Tuesday, 14 March 2017

Thunder's 'Rip it Up' - Album Review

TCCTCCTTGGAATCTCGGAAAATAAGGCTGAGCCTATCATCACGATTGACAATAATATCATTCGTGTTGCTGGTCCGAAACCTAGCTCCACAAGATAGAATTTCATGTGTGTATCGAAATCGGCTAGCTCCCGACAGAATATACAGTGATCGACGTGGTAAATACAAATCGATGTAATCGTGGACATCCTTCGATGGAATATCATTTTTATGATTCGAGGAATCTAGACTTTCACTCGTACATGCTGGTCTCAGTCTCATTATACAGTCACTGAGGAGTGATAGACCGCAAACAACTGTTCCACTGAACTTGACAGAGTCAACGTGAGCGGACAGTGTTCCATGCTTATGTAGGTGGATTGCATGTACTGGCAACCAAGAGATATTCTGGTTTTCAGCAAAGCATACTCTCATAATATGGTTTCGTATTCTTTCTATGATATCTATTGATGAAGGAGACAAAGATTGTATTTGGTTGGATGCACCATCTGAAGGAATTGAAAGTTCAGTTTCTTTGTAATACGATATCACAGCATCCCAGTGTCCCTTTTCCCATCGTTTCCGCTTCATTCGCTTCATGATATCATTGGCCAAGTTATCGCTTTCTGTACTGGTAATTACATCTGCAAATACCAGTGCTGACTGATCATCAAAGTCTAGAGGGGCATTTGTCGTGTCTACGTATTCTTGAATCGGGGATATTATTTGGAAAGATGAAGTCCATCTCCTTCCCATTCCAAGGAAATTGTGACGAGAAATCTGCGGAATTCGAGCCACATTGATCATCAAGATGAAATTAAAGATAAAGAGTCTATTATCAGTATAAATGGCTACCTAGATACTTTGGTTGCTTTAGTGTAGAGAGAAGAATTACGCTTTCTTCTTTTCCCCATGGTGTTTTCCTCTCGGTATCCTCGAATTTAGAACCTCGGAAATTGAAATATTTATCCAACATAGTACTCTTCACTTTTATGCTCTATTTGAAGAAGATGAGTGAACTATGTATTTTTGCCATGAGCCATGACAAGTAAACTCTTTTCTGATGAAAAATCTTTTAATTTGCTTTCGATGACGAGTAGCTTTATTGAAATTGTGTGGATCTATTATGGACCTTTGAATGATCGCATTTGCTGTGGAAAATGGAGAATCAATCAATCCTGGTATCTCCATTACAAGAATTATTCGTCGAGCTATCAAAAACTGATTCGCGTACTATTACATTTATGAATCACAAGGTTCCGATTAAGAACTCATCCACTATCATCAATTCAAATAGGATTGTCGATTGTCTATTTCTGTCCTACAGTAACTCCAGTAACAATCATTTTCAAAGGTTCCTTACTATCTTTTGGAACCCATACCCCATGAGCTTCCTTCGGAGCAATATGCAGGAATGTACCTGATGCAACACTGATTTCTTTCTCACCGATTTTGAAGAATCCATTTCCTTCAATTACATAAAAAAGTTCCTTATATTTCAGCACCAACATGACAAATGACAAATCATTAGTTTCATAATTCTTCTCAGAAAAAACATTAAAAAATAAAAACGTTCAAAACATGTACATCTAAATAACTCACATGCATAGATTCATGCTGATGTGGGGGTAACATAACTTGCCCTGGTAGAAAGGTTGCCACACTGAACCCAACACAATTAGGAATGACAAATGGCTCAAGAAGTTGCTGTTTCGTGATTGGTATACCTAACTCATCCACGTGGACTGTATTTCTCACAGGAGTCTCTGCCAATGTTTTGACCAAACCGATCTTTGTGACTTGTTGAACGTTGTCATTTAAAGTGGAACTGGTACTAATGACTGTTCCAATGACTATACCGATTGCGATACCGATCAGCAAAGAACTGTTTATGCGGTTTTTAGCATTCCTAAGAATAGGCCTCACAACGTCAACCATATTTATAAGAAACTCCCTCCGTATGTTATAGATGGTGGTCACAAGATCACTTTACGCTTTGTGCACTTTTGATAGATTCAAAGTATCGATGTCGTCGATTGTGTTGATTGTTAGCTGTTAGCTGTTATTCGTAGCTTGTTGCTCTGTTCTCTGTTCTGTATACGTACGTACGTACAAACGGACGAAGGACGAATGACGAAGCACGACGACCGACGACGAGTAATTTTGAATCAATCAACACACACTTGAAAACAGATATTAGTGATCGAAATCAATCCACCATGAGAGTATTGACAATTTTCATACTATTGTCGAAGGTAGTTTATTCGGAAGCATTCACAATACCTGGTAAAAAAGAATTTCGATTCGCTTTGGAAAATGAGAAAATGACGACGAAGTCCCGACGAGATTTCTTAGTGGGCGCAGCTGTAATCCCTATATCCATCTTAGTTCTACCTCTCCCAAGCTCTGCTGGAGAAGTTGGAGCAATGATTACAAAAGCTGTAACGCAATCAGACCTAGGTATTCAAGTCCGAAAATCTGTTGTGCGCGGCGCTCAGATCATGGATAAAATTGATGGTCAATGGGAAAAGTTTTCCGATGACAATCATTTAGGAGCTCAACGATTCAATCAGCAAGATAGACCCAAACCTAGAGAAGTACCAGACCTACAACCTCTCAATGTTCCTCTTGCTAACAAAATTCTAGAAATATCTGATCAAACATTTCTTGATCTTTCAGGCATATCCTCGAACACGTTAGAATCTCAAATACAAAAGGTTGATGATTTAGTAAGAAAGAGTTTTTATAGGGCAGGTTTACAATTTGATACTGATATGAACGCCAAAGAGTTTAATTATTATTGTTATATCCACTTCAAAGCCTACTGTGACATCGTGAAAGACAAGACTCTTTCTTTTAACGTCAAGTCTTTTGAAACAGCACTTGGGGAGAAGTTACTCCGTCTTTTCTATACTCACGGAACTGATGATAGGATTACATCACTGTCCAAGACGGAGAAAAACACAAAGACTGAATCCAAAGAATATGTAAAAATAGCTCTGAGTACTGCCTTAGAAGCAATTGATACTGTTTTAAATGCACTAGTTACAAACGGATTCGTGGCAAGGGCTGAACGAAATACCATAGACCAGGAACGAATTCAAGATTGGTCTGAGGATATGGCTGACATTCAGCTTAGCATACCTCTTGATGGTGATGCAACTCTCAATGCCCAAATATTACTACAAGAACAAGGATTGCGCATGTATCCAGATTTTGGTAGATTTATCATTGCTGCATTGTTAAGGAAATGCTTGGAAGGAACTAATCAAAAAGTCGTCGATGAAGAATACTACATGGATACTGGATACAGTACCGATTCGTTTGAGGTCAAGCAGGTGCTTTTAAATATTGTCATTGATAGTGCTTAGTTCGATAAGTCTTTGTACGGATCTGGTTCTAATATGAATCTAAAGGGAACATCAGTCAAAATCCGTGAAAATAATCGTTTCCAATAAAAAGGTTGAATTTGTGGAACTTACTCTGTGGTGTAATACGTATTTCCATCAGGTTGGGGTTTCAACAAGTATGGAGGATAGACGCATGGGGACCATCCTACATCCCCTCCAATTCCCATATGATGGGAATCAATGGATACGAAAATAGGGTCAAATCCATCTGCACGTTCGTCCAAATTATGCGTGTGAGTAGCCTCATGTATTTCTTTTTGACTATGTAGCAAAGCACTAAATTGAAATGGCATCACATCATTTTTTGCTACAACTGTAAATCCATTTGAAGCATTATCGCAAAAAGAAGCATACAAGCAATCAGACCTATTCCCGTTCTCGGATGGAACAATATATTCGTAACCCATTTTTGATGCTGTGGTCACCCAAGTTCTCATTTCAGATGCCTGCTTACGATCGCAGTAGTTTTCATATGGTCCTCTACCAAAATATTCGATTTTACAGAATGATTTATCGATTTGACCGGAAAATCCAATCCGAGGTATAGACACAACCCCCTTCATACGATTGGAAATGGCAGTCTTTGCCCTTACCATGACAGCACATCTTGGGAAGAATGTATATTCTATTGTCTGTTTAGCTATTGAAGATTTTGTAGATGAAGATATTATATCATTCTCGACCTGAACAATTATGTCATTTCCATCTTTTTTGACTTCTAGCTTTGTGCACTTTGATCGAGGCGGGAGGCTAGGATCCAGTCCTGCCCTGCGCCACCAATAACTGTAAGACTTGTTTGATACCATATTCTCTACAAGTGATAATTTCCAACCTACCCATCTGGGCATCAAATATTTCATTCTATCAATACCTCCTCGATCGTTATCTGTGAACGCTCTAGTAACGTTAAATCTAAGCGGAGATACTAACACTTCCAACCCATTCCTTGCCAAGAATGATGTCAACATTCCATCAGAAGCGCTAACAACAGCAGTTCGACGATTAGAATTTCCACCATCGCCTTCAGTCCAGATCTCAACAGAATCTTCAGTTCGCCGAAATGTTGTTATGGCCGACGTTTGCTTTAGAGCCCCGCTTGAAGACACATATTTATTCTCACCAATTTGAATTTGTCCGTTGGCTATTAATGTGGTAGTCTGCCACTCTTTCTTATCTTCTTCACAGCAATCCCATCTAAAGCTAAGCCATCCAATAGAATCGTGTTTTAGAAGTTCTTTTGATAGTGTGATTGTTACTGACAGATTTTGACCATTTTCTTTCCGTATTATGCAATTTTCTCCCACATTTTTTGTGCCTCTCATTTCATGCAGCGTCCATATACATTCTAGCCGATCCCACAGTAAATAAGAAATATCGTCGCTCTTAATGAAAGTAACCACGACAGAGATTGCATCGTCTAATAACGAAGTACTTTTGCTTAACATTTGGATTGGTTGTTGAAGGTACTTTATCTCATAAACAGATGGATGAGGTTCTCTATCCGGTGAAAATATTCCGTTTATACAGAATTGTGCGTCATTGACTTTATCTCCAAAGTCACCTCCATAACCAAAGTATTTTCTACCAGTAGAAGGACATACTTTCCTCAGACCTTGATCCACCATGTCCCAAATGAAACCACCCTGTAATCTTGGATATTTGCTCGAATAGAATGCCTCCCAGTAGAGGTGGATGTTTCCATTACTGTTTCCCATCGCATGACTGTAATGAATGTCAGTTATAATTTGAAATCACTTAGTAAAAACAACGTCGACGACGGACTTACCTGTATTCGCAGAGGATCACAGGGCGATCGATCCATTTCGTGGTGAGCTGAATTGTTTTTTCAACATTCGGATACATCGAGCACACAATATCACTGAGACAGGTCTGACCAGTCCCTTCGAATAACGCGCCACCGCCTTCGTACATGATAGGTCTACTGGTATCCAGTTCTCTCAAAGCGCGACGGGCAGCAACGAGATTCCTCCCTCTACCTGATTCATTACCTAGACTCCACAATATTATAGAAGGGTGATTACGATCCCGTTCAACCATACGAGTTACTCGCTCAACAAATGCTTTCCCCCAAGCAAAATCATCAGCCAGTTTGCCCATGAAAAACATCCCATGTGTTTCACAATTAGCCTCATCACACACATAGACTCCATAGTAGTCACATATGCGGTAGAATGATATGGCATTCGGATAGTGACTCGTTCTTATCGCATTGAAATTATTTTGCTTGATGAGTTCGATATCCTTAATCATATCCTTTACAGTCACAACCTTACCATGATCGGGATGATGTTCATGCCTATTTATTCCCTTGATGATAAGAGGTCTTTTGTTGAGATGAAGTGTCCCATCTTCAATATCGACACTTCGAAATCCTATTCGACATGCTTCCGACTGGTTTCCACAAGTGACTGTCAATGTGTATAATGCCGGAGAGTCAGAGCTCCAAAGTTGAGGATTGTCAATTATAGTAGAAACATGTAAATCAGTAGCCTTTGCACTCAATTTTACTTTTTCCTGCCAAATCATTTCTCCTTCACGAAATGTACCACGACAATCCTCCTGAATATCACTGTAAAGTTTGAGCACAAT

For a band that allegedly broke up in 2009, Thunder have certainly been busy! A one-off reunion for the High Voltage Festival in 2011 seemed to give the band a new lease of live and sporadic live activity has followed ever since. In fairness the 2009 break-up was the band's second disillusionment, so it just seems that Thunder cannot keep away for long! Despite missing the heyday of hard rock music in the 1980s, Thunder have since become one of England's best-loved bands, and have an extremely loyal and dedicated fanbase around the world. I always liken them to Marillion in this regard, and are one of those bands who have remained big and popular outside the mainstream with very little attention from the mass media. The band, who is still made up of four of the band's five original members, were very successful in the early 1990s. The band's 1990 debut album Backstreet Symphony is a true British hard rock classic and is an album that, in my opinion, they have never bettered. The next two albums, 1992's Laughing on Judgement Day and 1995's Behind Closed Doors, both made the top 5 of the Official UK Album Charts but ever since then the band have become a bit of a cult act. Still, the band's popularity endured and they have become well-known in rock scenes all over the world for their no-nonsense hard rock shows and their bluesy rock anthemic songwriting. Guitarist Luke Morley, who has almost single-handedly written the band's entire back catalogue, is an extremely consistent songwriter. While he probably does not really stray from his comfort zone enough to really give Thunder the ability to turn new heads again, there is no denying that he is extremely good at what he does. His songs, coupled with frontman Danny Bowes' melodic, bluesy voice, is the Thunder blueprint and their partnership is a big part of what has made the band such a big draw over the years. 2015 saw the band release their first album in seven years. Wonder Days (which I reviewed here) was easily the band's best album for quite some time and it even troubled the charts again, cracking the top 10 for the first time since 1995. For a band of Thunder's stature, it made quite a splash and was featured on may Albums of the Year list that year. Two years later and Thunder return with Rip it Up, their eleventh studio album overall. I have to admit that this one has taken me a bit of time to get into. Wonder Days was a great in-your-face, groovy blues rock album, but this one is much more a slow-burner with less of the big hooks that made Wonder Days such an instant hit. That aside, it has been a big commercial hit for the band, and reached number 3 of the Official UK Album Chart, the band's highest entry since Laughing on Judgement Day (which reached number 2 in 1992). While it has not made as big an impression on me as Wonder Days did, there is still plenty to enjoy here. Lynne Jackaman (Saint Jude), Heather Findlay (Mostly Autumn; Odin Dragonfly; Mantra Vega), and Susie Webb add female backing vocals throughout which adds a slightly different edge to this album and is something the band have not explored that often previously.